I’ve spent a lot of time in recent months discussing rapidly unfolding events in meetings with JCRC partners as well as with other local and national networks and coalitions JCRC is a part of. In many such meetings there often comes a point where the issue is raised of whether JCRC will make a statement – either as a representative of the organized Jewish community, or as a part of other local and national networks and coalitions we sit in. This discussion has occurred for issues as varied as the efforts in Washington to restrict immigration; Jewish solidarity with the Black Lives Matter movement, and of course, the anticipation of actions that Israel’s government may (or may not) take in the coming weeks.In these moments I always ask myself: Who is our statement attempting to reach?
It is an important question because it informs not just what we say, but how we say it and where.
For JCRC, the answer to this question, almost always, will be that our statement is communicating to Greater Boston’s civic leadership in the public square. This answer means that JCRC’s statements will almost always be very different from what some other organizations might say in the same moment. Our statements are certainly different from organizations that have different missions—such as those who seek to influence the Israeli conversation and their government’s decision making, or of those who strive to help members of our Jewish community make sense of events or find personal meaning in challenging times.
At JCRC we’re not striving (principally) to help the Jewish community make sense of current events – although this is often a byproduct of our work when community members read our statements. JCRC is also not in the business of telling the Israeli government, for example, what we think about Israel’s policies – although we certainly advise their representatives about conversations and concerns in our community.
JCRC’s mission is to communicate the interests and values of the local organized Jewish community to civic leaders in greater Boston and make sure that these concerns are part of the broader public discourse. This mission drives our statements which come from one of three starting points:
- We have deeply held values and priorities as a community that we want our civic partners to hear, understand and be responsive to.
- Our allies are asking us to make our voices heard in solidarity and partnership with them.
- Civic leaders are asking us how our community understands certain issues and concerns that are being debated and discussed in the broader public square.
While our responses always reflect the internal work we do with our Council and network of agencies to define our values, the first example often leads to decisions where we want to be heard collectively; often resulting in JCRC speaking on these issues with a clear and resonant voice – like our support for our immigrant neighbors. When we are responsive to our partners seeking our solidarity, we also speak with a strong voice as we either stand with them or we don’t – and we strive to demonstrate our commitment to this solidarity. It is in the third category – when JCRC is asked how the Jewish community understands an issue – that JCRC may lift up disagreements and a diversity of views of the Jewish community, despite our community’s shared values. That diversity of views and disagreements is never more present than in our discussions of Israel.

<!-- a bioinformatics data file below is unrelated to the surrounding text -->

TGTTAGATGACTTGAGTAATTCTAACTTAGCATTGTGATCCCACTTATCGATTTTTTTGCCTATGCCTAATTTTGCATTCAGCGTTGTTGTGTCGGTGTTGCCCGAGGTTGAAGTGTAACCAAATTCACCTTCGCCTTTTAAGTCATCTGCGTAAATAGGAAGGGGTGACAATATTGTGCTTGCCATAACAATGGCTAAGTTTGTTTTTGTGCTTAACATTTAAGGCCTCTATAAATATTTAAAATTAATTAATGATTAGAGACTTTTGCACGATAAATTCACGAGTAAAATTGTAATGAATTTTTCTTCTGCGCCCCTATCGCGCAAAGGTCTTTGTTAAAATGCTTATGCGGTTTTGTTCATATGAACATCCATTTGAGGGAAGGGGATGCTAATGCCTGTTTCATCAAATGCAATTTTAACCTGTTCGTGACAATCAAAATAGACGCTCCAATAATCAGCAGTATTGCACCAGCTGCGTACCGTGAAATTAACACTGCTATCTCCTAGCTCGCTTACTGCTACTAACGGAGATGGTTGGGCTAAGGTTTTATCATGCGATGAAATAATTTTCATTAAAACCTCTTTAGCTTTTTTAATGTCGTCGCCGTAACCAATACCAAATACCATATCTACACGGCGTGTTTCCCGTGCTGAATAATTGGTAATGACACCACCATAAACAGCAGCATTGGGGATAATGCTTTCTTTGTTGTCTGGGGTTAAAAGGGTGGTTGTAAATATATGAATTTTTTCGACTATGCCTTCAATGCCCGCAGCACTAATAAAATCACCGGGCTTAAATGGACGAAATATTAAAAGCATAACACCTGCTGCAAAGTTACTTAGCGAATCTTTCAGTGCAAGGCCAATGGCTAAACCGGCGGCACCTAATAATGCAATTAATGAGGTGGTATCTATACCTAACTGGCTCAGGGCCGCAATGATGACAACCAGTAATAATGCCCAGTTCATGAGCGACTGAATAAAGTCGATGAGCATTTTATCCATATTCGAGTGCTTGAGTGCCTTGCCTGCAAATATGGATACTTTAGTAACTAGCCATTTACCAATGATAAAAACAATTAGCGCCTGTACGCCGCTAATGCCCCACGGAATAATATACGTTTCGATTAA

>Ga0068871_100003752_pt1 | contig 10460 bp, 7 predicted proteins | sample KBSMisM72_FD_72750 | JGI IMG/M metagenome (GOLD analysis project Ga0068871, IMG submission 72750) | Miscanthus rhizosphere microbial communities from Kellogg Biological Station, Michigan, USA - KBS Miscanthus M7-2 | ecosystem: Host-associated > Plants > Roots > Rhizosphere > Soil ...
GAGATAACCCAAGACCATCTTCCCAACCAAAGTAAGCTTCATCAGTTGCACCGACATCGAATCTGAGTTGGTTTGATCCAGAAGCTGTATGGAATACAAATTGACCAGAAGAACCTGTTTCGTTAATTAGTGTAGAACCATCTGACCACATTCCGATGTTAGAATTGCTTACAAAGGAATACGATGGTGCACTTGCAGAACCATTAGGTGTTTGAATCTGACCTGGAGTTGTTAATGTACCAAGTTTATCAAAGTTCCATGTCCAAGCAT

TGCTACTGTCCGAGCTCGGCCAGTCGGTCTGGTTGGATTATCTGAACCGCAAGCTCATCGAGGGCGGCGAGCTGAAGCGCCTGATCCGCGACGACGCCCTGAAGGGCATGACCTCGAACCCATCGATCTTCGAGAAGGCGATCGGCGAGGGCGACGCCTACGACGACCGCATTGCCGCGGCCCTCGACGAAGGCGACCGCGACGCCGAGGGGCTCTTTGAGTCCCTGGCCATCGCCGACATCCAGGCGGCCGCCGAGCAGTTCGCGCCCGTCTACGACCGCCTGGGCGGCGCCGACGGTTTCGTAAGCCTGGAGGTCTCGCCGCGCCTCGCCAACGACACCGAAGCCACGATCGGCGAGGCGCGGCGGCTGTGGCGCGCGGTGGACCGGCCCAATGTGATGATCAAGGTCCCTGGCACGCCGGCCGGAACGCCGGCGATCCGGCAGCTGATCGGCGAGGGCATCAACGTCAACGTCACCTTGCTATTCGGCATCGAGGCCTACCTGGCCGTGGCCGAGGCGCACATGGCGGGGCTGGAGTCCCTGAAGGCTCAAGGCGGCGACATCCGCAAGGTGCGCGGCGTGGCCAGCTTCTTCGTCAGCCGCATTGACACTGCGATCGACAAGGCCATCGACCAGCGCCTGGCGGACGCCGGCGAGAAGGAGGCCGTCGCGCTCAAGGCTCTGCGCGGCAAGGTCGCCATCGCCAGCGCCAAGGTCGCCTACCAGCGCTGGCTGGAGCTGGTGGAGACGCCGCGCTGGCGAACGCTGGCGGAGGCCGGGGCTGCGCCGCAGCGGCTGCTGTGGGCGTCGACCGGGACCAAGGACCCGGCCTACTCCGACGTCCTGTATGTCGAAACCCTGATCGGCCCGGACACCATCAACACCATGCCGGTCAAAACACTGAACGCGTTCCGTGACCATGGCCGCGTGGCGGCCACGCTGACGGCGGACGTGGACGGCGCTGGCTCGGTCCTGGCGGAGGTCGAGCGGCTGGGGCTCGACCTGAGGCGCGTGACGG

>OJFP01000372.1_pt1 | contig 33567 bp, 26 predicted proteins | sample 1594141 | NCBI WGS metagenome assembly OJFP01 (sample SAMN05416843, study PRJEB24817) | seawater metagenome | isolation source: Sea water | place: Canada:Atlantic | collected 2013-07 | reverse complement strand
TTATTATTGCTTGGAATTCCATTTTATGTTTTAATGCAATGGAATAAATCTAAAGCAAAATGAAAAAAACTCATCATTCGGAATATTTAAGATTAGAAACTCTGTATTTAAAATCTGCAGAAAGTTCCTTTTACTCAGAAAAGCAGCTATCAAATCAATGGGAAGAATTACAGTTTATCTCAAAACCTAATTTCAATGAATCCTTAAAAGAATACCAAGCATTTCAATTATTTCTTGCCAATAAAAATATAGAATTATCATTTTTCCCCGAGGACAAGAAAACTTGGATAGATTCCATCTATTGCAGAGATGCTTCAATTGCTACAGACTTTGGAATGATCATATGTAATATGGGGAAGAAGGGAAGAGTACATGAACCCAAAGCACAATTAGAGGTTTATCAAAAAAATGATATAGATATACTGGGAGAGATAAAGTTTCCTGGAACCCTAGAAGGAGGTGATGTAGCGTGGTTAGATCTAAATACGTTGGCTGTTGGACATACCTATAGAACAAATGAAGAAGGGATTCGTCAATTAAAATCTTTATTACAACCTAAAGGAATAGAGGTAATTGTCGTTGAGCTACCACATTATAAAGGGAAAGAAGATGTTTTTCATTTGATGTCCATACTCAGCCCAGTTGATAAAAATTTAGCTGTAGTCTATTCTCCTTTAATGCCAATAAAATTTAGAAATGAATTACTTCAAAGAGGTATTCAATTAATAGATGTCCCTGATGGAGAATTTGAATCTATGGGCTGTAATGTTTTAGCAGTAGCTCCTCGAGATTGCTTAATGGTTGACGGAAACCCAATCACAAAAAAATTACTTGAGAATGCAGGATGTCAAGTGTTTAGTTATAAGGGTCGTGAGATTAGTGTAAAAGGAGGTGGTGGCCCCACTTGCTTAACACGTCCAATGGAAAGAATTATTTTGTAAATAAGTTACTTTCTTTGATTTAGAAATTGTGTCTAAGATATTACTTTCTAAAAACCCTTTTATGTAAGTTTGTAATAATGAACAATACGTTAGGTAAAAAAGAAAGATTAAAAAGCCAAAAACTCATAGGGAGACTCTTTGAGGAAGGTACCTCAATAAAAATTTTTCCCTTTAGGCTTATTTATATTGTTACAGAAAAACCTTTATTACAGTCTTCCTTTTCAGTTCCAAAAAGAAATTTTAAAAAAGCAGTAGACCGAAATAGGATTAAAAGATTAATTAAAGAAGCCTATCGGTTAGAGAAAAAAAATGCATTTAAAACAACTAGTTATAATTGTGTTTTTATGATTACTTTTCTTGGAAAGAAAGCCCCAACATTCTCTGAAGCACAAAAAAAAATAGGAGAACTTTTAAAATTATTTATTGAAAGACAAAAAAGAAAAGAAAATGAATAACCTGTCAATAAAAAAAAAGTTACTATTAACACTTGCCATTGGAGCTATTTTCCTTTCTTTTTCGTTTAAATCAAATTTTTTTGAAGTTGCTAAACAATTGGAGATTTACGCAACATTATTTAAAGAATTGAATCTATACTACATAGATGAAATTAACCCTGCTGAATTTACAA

A blog post couldn’t possibly begin to discuss all of the complexity about why Israel engenders such diversity of opinions, but if you review JCRC’s statements made during the debate over the “Iran Deal” or when President Trump moved the embassy and compare them to our communal statement in solidarity with our immigrant neighbors in 2017, or the statement we signed last month with Jewish institutions across New England (organized by ADL) in solidarity with the Black Lives Matter movement, you will see how the different criteria that we consider result in very different statements.
As events unfold nationally and internationally in the weeks and months ahead, JCRC will make statements about various developments. As you read them, I hope that you will appreciate who JCRC is speaking to and why, and how these statements were crafted. (by the way, these Friday posts are not first and foremost for that civic audience – they are intended as a way to share our work and our approach with our stakeholders).
Also know that JCRC’s statements are a framing device for how we understand a moment or topic and that our programmatic work is the true action we take in alignment with these values and partnerships. Actions like the legislative agenda we’ve endorsed and mobilized on in recent weeks regarding racial justice and criminal justice reform; the 70 of our immigrant neighbors released from detention during this pandemic because of our efforts raising $100K in bail money; and our continued work through Boston Partners for Peace to support Israelis and Palestinians who are working together to honor and recognize one another’s dignity and narratives as a step toward building a better future for both peoples.
Words matter, and we have an obligation to you to explain how and when we use words. But actions matter as much, if not more. With your continued support and partnership, JCRC will continue to speak for and advance the organized Jewish community’s interests and values in Boston’s civic space, for whatever new issues or conversations that may arise.